According to a new government study, packaged toddler food is laden with “worrisome” amounts of salt and sugar, “potentially creating an early taste for foods that may contribute to obesity and other health risks.”
About seven in 10 toddler dinners studied contained too much salt, and most cereal bars, breakfast pastries and snacks for infants and toddlers contained extra sugars, according to the study by researchers at the federal Centers for Disease Control and Prevention. They advise parents to read food labels carefully and select healthier choices.
Something called a breakfast pastry or cereal bar contains extra sugar? Ladies and gentlemen, your tax dollars at work.
This may not be good for your toddler to eat:
The study analyzed the content of more than 1,000 foods marketed for infants and toddlers. According to another study, one in four children aged 2-5 are overweight or obese and 80 percent of kids aged 1-3 consume more than the recommended daily intake of salt.
“We also know that about one in nine children have blood pressure above the normal range for their age, and that sodium, excess sodium, is related to increased blood pressure,” said the CDC’s Mary Cogswell, the study’s lead author. “Blood pressure tracks from when children are young up through adolescence into when they’re adults. Eating foods which are high in sodium can set a child up for high blood pressure and later on for cardiovascular disease.”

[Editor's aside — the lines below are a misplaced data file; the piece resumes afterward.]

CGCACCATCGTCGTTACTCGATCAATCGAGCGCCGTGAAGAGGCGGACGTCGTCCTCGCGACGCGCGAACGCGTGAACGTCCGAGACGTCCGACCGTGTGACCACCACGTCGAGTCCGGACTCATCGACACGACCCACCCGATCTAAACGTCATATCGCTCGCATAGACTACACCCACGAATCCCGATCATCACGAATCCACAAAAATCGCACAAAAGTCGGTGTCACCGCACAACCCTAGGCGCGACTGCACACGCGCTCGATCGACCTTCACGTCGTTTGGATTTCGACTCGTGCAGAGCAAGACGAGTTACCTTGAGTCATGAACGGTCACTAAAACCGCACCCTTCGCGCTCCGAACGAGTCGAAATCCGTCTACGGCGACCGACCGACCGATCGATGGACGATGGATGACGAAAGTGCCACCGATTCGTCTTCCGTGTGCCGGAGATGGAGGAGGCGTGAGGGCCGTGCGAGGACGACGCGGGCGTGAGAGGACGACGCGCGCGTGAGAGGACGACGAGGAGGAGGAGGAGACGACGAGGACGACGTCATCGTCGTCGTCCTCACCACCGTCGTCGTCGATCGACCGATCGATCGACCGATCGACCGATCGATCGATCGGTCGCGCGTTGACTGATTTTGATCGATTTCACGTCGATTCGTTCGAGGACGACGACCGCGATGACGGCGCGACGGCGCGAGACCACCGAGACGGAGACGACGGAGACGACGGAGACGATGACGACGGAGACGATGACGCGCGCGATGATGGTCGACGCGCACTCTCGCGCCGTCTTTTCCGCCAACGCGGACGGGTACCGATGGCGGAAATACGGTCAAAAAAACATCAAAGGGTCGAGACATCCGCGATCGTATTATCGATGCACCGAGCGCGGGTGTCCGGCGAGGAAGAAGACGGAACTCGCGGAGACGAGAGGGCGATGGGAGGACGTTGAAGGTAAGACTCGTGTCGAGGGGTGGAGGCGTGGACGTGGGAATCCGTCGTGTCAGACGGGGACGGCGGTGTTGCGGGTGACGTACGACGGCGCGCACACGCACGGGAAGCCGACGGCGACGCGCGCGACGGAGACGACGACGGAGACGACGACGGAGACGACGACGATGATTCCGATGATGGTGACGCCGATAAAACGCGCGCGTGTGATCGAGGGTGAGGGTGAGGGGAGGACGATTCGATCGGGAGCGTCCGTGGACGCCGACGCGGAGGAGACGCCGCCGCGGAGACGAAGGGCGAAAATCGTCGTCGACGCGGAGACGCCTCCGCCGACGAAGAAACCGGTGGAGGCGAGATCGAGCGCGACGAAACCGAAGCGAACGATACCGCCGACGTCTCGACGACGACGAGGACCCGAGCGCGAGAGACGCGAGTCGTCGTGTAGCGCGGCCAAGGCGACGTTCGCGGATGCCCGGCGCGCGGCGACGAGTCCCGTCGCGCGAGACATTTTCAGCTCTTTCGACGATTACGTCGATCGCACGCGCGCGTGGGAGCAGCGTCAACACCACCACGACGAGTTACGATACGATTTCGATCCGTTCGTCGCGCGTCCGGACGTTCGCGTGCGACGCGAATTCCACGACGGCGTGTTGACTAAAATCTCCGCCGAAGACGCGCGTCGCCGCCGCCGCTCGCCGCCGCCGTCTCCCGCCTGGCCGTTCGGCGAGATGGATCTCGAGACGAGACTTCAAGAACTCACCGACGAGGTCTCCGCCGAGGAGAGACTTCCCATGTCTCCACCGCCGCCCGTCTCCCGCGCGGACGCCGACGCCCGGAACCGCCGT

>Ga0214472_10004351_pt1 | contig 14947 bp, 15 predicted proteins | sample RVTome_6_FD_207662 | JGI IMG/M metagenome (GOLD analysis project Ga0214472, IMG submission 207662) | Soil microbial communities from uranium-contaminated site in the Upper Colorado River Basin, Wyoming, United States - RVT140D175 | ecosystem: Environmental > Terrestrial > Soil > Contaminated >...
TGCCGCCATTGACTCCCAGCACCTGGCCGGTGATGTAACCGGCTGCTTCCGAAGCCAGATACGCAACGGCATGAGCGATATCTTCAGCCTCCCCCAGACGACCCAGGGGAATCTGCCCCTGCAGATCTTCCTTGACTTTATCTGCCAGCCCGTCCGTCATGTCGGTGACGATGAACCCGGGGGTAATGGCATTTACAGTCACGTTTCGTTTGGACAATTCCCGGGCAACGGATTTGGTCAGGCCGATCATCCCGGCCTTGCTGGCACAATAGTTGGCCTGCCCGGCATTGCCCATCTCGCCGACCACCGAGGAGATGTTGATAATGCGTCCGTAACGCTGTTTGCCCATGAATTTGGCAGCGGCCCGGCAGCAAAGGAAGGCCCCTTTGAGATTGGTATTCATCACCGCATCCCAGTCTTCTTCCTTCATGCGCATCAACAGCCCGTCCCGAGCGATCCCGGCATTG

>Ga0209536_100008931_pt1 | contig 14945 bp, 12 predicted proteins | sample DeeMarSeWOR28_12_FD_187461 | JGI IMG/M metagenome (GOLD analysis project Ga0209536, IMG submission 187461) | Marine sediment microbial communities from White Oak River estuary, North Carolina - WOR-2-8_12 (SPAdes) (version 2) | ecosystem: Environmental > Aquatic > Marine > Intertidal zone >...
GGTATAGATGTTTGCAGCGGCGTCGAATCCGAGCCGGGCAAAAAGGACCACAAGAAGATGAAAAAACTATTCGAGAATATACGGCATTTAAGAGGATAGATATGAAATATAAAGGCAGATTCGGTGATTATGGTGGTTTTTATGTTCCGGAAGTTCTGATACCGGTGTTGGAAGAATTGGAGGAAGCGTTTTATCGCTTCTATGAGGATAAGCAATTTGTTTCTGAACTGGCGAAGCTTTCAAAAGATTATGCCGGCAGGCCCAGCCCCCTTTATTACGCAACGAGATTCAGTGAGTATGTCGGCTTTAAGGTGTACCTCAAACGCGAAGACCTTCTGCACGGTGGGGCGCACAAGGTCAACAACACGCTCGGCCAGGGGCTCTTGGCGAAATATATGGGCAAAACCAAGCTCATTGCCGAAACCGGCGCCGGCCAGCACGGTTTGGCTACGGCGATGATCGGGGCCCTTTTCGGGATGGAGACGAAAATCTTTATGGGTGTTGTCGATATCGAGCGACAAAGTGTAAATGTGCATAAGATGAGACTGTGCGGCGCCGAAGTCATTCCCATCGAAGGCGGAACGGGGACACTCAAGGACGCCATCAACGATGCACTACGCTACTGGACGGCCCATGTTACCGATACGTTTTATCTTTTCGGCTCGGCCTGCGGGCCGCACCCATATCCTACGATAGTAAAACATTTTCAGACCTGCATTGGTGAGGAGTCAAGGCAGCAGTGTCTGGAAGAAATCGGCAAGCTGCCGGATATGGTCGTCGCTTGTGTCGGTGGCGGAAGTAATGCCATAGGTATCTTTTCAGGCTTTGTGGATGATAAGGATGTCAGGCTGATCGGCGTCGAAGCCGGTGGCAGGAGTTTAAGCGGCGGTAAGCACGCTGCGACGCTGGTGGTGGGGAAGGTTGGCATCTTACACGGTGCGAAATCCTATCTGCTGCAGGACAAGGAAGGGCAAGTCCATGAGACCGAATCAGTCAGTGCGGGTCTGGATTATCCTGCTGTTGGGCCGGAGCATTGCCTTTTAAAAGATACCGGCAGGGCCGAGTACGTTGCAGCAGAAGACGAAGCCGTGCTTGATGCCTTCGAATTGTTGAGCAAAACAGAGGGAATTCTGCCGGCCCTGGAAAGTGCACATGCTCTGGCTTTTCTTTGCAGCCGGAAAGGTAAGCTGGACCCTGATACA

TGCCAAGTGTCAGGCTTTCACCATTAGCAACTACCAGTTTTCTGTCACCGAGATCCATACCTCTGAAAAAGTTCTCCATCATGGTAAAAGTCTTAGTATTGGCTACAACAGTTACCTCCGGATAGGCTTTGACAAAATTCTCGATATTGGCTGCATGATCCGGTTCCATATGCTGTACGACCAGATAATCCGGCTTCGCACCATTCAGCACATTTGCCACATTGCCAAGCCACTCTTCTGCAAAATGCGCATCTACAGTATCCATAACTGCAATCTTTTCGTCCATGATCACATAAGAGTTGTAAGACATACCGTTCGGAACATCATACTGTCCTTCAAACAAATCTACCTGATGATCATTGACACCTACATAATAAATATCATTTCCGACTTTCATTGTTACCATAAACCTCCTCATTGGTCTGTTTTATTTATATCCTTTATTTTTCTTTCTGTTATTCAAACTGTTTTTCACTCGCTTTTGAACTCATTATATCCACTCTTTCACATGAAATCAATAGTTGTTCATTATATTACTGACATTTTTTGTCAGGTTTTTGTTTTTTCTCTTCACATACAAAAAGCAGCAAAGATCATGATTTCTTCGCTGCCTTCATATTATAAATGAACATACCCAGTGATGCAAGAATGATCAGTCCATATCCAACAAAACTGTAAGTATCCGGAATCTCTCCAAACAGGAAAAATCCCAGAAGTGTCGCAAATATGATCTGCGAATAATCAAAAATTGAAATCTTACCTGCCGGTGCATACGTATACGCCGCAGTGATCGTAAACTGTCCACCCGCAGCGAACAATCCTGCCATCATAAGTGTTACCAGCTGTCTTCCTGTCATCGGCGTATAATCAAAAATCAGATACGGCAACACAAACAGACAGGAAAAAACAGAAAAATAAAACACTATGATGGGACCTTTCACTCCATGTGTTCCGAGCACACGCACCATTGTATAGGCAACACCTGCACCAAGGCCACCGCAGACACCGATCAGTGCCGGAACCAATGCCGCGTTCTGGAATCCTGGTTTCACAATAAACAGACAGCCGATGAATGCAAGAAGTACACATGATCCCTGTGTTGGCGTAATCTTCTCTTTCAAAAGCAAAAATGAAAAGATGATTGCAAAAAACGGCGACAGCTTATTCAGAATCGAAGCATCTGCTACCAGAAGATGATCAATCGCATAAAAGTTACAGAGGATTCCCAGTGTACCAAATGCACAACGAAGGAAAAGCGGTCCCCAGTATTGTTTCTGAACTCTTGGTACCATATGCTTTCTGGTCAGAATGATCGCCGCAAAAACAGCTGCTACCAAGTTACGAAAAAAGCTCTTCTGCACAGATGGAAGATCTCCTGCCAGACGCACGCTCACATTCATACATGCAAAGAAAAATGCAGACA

The trade industry, always at the center of such taxpayer-subsidized nanny-state foodcentric witch-hunts, is not pleased with the study. The Grocery Manufacturers Association released a statement saying the study “does not accurately reflect the wide range of healthy choices available in today’s marketplace … because it is based on 2012 data that does not reflect new products with reduced sodium levels.”
The study “could needlessly alarm and confuse busy parents as they strive to develop suitable meal options that their children will enjoy,” the group said.
The sodium and sugar content are already available on all packaged foods, in case someone is on the fence as to whether a product called a “breakfast pastry” contains excessive amounts of sugar.
Many foods in the study contained a high sugar content, defined as more than 35% of calorie content originating from sugar. “On average, sugar contributed 47 percent of calories for infant mixed grains and fruit; 66 percent of calories in dried fruit snacks, and more than 35 percent of calories in dairy-based desserts.”
Added sugars, including high fructose corn syrup, dextrose and glucose, raised concerns because they boost calorie totals without health benefits.
“It’s just additional calories that aren’t needed,” Cogswell said.